I am re-listening to the radio version of Dragnet which ran from 1949-1957. Along with Gunsmoke and Tales of the Texas Rangers, it is my favorite OTR program. I picked up something with this listen that I actually missed the first time I listened to it. In the first season, each episode was dedicated to the memory of a fallen officer. Most of them were killed in 40s with a few from the late 30s. I made a point to look up the names on the Officer Down Memorial Page and found out the circumstances. The dedications were to officers who were feloniously killed in the line of duty (as opposed to accidental deaths) for the most part.
If you look at every decade from the 1920s through the 2010s, the 40s were the second safest (with only the 50s being safer) while the 20s followed by the 30s were the deadliest. This makes sense, if you know your history. With Prohibition and then the Depression, it was open season for organized crime and consequently open season on law enforcement. During World War Two, with so many people away in the military, law enforcement deaths declined, however, they did tick upwards slightly in 1946 and 1947.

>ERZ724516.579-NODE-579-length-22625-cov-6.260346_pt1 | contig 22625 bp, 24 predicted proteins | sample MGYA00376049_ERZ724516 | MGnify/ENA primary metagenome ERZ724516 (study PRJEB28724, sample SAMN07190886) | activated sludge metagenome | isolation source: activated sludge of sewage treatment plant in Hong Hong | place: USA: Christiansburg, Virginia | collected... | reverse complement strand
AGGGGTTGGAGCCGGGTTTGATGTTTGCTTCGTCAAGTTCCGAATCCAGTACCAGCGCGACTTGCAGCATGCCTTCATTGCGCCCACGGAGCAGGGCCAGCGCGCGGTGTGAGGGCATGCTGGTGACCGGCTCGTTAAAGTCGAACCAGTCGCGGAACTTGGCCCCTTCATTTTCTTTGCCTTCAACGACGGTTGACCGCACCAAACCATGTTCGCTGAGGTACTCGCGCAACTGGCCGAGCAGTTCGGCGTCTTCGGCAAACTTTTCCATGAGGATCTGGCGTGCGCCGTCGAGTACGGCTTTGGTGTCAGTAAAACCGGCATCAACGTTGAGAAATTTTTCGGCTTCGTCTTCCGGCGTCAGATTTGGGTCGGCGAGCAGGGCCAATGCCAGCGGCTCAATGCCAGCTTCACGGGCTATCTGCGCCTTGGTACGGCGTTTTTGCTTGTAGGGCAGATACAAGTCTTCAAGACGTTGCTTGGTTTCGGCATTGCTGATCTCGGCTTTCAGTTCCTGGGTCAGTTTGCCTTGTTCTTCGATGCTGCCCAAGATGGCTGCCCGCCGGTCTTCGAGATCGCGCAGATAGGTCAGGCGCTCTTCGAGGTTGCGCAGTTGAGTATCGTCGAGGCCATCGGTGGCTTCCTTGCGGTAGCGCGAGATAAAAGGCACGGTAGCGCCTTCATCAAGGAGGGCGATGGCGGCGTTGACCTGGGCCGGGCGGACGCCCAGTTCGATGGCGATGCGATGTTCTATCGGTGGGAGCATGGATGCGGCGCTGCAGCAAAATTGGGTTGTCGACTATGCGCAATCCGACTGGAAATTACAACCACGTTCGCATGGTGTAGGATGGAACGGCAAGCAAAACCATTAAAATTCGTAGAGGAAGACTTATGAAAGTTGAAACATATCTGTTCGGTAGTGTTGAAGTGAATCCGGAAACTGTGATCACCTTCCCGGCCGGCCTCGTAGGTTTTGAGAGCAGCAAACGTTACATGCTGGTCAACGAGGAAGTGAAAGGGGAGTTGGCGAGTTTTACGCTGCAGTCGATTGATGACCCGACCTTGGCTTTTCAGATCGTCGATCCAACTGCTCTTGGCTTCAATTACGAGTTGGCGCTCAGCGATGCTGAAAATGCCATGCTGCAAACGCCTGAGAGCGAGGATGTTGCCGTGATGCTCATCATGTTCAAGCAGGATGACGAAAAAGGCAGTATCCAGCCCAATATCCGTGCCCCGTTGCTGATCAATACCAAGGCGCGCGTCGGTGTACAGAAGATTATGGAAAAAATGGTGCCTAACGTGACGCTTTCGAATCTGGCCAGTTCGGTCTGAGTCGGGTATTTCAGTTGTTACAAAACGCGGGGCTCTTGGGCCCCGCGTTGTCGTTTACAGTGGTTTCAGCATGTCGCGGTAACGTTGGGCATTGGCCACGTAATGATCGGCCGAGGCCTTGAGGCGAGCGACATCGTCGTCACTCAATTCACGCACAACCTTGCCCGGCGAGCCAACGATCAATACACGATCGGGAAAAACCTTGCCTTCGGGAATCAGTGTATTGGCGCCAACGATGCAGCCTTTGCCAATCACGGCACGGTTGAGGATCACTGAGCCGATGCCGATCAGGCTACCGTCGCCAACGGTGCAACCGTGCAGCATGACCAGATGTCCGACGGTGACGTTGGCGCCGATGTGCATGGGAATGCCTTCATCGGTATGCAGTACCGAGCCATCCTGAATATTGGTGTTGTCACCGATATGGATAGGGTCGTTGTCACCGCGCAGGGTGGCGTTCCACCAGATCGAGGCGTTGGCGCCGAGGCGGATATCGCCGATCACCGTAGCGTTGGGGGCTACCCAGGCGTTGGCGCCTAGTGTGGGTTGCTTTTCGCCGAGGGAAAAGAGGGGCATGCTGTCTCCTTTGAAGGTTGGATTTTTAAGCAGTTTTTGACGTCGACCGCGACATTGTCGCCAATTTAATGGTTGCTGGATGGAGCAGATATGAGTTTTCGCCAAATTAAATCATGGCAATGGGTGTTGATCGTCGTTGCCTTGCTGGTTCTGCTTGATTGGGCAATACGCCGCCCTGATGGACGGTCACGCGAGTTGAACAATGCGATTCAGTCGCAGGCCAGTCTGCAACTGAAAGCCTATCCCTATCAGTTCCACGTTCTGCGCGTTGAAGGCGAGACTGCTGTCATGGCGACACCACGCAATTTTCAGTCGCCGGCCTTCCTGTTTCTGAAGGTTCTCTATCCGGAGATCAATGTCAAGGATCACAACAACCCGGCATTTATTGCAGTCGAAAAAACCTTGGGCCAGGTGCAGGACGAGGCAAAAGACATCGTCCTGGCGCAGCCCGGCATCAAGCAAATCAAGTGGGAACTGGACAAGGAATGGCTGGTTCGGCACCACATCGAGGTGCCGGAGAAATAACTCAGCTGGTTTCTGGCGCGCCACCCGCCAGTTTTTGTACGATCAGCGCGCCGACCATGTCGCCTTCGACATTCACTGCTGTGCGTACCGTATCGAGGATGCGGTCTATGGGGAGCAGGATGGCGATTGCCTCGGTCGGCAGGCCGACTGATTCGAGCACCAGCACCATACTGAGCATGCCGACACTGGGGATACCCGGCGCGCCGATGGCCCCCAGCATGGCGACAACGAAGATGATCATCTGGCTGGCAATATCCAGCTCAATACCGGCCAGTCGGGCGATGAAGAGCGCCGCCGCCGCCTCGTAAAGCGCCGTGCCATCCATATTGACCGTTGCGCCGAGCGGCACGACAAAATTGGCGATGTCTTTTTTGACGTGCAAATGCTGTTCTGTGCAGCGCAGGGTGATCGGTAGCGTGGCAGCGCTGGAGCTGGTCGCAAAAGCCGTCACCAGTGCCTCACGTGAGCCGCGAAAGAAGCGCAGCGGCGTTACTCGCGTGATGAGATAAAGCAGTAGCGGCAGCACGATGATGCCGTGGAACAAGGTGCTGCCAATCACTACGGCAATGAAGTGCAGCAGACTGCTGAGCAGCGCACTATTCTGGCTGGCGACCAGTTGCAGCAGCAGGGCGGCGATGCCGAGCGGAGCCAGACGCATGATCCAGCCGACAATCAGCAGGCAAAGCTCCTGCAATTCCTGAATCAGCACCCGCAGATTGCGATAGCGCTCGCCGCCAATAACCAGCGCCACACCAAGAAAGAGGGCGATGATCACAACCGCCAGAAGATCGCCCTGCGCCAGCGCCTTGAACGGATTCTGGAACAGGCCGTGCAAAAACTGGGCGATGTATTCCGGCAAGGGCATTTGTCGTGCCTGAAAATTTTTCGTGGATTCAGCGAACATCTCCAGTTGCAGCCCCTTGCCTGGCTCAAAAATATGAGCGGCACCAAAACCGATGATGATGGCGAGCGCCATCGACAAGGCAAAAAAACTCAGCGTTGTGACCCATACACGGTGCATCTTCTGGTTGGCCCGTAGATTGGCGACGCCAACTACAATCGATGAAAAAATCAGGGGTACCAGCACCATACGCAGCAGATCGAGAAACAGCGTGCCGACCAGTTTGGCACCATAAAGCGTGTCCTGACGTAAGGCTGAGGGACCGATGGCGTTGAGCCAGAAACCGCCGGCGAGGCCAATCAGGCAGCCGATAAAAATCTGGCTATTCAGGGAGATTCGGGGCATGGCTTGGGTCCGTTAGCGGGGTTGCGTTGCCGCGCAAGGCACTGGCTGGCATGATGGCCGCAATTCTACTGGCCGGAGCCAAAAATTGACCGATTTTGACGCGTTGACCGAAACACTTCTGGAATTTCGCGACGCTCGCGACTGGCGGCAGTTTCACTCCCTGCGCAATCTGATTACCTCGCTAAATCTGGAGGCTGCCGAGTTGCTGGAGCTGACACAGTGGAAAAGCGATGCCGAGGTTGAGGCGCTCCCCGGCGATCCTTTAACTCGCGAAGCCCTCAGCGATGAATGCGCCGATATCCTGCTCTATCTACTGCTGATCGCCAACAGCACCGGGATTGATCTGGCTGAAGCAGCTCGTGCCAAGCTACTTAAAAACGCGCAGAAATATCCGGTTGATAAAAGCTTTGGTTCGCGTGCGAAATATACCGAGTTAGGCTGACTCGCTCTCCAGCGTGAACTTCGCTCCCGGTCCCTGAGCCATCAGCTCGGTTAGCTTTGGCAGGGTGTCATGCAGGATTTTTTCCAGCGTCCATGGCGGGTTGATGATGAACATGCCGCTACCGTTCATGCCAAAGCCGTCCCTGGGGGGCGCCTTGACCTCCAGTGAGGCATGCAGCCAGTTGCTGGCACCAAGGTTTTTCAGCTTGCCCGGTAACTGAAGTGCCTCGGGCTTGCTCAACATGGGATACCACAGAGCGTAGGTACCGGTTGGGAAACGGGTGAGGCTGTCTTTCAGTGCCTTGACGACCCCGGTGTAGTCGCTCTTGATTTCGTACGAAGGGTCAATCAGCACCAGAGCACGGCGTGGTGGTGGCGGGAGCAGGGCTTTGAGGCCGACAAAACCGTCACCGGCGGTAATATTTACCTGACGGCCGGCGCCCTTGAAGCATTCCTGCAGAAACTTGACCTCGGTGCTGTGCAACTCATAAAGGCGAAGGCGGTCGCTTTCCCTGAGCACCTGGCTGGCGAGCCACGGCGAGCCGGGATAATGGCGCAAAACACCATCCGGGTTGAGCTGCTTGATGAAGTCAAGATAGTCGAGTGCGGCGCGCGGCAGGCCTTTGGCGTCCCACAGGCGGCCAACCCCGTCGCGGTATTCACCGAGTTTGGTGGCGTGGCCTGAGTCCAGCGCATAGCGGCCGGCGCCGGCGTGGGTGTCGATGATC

In my own career, I personally knew two officers who were shot and killed in the line of duty, but we tend to think of crime as a recent thing, it seems. The idea that law enforcement deaths were double in the 1920s what they are today is shocking to most people. But crime never takes a holiday, nor did it suddenly emerge in the 1970s. (The third deadliest decade, by the way.) As time permits, I plan on sharing some of the stories of officers who were killed during the 40s, particularly those who were murdered during the War years. So stay tuned for further information.